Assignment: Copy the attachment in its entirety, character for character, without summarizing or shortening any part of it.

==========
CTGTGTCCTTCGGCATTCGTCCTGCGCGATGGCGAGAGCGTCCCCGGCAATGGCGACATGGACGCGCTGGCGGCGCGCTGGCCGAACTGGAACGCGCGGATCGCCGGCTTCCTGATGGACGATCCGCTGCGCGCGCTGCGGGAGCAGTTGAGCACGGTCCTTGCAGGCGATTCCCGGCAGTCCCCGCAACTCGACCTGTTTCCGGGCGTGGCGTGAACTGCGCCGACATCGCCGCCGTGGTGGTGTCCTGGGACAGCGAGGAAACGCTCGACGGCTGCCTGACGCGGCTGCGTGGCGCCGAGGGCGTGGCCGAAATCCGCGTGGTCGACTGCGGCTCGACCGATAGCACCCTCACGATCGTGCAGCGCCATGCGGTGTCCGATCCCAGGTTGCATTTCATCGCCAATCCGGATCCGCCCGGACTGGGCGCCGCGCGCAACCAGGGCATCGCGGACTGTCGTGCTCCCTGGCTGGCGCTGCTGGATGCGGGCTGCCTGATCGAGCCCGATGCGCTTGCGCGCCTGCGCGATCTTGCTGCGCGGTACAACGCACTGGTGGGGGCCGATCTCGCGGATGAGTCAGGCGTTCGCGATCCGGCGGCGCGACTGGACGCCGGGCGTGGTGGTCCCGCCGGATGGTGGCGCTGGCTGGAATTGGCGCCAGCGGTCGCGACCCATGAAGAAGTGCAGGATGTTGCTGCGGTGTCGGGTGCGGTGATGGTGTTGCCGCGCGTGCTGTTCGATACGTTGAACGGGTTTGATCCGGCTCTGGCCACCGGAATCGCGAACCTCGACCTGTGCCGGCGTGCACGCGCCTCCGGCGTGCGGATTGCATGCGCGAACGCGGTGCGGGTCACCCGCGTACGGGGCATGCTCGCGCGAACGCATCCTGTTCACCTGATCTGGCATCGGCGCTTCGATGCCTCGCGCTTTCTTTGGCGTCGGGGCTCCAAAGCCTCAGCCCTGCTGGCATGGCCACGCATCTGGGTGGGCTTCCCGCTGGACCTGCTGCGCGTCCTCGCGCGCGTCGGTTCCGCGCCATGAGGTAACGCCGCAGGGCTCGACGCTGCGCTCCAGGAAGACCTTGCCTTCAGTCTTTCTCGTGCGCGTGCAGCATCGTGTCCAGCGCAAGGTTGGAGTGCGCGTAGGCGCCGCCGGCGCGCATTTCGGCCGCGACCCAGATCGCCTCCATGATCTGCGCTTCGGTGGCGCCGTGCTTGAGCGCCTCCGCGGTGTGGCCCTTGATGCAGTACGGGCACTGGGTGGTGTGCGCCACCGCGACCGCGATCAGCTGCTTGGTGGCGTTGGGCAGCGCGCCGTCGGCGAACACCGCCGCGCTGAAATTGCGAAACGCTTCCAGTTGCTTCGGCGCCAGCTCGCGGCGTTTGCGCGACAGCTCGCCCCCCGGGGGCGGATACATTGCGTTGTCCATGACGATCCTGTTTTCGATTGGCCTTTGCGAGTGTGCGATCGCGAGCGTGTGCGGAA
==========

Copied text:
CTGTGTCCTTCGGCATTCGTCCTGCGCGATGGCGAGAGCGTCCCCGGCAATGGCGACATGGACGCGCTGGCGGCGCGCTGGCCGAACTGGAACGCGCGGATCGCCGGCTTCCTGATGGACGATCCGCTGCGCGCGCTGCGGGAGCAGTTGAGCACGGTCCTTGCAGGCGATTCCCGGCAGTCCCCGCAACTCGACCTGTTTCCGGGCGTGGCGTGAACTGCGCCGACATCGCCGCCGTGGTGGTGTCCTGGGACAGCGAGGAAACGCTCGACGGCTGCCTGACGCGGCTGCGTGGCGCCGAGGGCGTGGCCGAAATCCGCGTGGTCGACTGCGGCTCGACCGATAGCACCCTCACGATCGTGCAGCGCCATGCGGTGTCCGATCCCAGGTTGCATTTCATCGCCAATCCGGATCCGCCCGGACTGGGCGCCGCGCGCAACCAGGGCATCGCGGACTGTCGTGCTCCCTGGCTGGCGCTGCTGGATGCGGGCTGCCTGATCGAGCCCGATGCGCTTGCGCGCCTGCGCGATCTTGCTGCGCGGTACAACGCACTGGTGGGGGCCGATCTCGCGGATGAGTCAGGCGTTCGCGATCCGGCGGCGCGACTGGACGCCGGGCGTGGTGGTCCCGCCGGATGGTGGCGCTGGCTGGAATTGGCGCCAGCGGTCGCGACCCATGAAGAAGTGCAGGATGTTGCTGCGGTGTCGGGTGCGGTGATGGTGTTGCCGCGCGTGCTGTTCGATACGTTGAACGGGTTTGATCCGGCTCTGGCCACCGGAATCGCGAACCTCGACCTGTGCCGGCGTGCACGCGCCTCCGGCGTGCGGATTGCATGCGCGAACGCGGTGCGGGTCACCCGCGTACGGGGCATGCTCGCGCGAACGCATCCTGTTCACCTGATCTGGCATCGGCGCTTCGATGCCTCGCGCTTTCTTTGGCGTCGGGGCTCCAAAGCCTCAGCCCTGCTGGCATGGCCACGCATCTGGGTGGGCTTCCCGCTGGACCTGCTGCGCGTCCTCGCGCGCGTCGGTTCCGCGCCATGAGGTAACGCCGCAGGGCTCGACGCTGCGCTCCAGGAAGACCTTGCCTTCAGTCTTTCTCGTGCGCGTGCAGCATCGTGTCCAGCGCAAGGTTGGAGTGCGCGTAGGCGCCGCCGGCGCGCATTTCGGCCGCGACCCAGATCGCCTCCATGATCTGCGCTTCGGTGGCGCCGTGCTTGAGCGCCTCCGCGGTGTGGCCCTTGATGCAGTACGGGCACTGGGTGGTGTGCGCCACCGCGACCGCGATCAGCTGCTTGGTGGCGTTGGGCAGCGCGCCGTCGGCGAACACCGCCGCGCTGAAATTGCGAAACGCTTCCAGTTGCTTCGGCGCCAGCTCGCGGCGTTTGCGCGACAGCTCGCCCCCCGGGGGCGGATACATTGCGTTGTCCATGACGATCCTGTTTTCGATTGGCCTTTGCGAGTGTGCGATCGCGAGCGTGTGCGGAA